dc.identifier.citationThe 2016 Annual Conference of the Philosophy of Education Society of Great Britain (PESGB), New College, Oxford, UK., 1-3 April 2016, p. 1-11-
dc.identifier.urihttp://hdl.handle.net/10722/230106-
dc.description.abstractGlobal citizenship education (GCE) was developed with an objective to equip students with values, knowledge, skills, and action plans to address complexities and challenges associated with globalization. Service learning trips for students between global north and global south countries1 have become one important part of educating youth to become global citizens, to prepare them to live in harmony with people of diverse cultures and ethnicities by learning about them and the challenges they face. GCE that deals with service learning overseas, however, has been critiqued for prioritizing the needs, interests, and perspectives of global northerners, as well as focusing on morality. We suggest here that this focus on morality can re-enforce global power imbalances, when global citizenship education fails to acknowledge and de-construct inequalities in North-South relationships. Thus we seek to identify or elaborate an alternative model to help students of diverse cultures find common ground and relate to one another in a just way. This paper reimagines a global citizen as an autonomous, political subject, thus shifting the focus from the moral to the political. We draw on ideas of justice propagated by John Rawls in A Theory of Justice and Fairness as Justice: A Restatement. The three principles we consider for re-constructing global citizenship education are: elimination of self-interest from moral choices; respect for diversity of views, legitimate conflict of interests and right to decide; and acceptance of persons as autonomous individuals. The paper begins with a description of GCE for service learning that details some of its problematic aspects. After that, it discusses Rawls’s ideas and maps three principles that can help us re-consider GCE education. Each principle has implications for GCE discussed here, though each also poses new challenges to teachers and students. Thus the paper ends addressing the following questions: What kind of “citizen” is it that we want to become global and work to better the world? How is moral different from political and why is it important? How can this new model be built, if at all, and how can it affect students, their picture of the world, and actions for social justice?-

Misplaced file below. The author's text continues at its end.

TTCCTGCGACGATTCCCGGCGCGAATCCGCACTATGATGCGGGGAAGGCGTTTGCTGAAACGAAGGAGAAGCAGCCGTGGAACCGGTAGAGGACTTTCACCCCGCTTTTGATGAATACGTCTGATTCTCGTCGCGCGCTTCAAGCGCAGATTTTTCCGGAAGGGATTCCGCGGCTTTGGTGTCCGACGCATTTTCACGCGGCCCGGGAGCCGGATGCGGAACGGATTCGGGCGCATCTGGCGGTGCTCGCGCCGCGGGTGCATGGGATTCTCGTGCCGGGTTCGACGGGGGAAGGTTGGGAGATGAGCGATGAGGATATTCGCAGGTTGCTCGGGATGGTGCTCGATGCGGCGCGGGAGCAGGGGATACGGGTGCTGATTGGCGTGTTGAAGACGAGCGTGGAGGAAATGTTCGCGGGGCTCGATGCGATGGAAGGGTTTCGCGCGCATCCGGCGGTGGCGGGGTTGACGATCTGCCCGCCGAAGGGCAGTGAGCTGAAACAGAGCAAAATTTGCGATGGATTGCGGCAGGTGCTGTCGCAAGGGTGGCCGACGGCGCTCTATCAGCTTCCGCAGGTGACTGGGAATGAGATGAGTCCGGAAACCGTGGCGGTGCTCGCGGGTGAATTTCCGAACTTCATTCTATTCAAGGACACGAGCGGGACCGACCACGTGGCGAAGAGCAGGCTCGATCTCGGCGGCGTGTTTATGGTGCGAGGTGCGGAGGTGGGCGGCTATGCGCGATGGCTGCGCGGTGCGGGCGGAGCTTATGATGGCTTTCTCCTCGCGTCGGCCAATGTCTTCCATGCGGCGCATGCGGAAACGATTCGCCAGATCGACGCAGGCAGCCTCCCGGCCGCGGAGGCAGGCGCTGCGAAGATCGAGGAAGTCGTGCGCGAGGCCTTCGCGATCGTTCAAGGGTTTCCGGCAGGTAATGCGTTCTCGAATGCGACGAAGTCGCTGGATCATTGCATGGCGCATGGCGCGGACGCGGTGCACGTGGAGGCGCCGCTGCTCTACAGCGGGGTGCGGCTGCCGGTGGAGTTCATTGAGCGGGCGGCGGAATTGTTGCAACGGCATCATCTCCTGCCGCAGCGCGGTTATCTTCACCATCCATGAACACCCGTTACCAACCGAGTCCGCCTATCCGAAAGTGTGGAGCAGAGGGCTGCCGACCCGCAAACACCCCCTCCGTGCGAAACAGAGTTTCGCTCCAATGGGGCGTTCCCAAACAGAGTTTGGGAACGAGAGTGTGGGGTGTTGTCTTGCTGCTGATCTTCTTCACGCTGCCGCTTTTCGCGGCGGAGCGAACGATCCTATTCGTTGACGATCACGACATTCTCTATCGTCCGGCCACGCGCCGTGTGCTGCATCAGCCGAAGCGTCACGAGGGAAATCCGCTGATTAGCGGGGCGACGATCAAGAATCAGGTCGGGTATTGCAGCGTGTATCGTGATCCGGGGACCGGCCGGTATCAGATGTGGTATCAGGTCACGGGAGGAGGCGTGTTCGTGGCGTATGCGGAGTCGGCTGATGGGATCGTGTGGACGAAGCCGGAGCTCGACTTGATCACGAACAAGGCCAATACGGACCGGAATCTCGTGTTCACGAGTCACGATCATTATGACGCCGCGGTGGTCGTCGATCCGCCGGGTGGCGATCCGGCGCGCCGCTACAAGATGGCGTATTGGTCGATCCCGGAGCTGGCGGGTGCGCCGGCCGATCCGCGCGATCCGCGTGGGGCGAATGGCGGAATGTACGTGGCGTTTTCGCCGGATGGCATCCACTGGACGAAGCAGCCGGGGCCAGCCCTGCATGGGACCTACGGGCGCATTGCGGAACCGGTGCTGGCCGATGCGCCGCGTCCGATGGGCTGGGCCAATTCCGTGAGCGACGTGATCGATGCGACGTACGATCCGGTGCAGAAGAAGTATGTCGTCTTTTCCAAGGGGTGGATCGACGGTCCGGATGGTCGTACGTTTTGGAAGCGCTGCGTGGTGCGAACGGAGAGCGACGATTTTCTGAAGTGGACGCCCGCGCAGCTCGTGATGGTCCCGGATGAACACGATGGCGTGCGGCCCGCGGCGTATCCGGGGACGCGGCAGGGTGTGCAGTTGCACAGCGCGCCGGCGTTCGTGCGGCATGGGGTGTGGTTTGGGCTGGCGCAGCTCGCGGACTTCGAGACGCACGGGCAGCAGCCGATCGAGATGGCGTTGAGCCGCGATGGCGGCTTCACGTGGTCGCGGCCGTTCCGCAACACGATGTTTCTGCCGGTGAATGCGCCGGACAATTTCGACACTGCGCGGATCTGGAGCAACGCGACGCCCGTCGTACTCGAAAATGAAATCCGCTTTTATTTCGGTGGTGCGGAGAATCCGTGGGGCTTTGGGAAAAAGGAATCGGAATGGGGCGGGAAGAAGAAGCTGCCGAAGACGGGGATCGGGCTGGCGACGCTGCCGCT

dc.languageeng-
dc.relation.ispartofAnnual Conference of the Philosophy of Education Society of Great Britain, PESGB 2016-
dc.rightsCreative Commons: Attribution 3.0 Hong Kong License-
dc.subjectGlobal citizenship education-
dc.subjectService learning-
dc.subjectIntercultural competence-
dc.subjectGlobal social cooperation-
dc.subjectJohn Rawls-
dc.titleMoving from moral to political: the three principles derived from John Rawls’s ideas of justice that have a potential to transform global ctizenship from re-active to pro-active and reflexive-
dc.typeConference_Paper-
dc.identifier.emailJackson, L: lizjackson@hku.hk-
dc.identifier.authorityJackson, L=rp01633-
dc.description.naturepostprint-
dc.identifier.hkuros261838-
dc.identifier.spage1-
dc.identifier.epage11-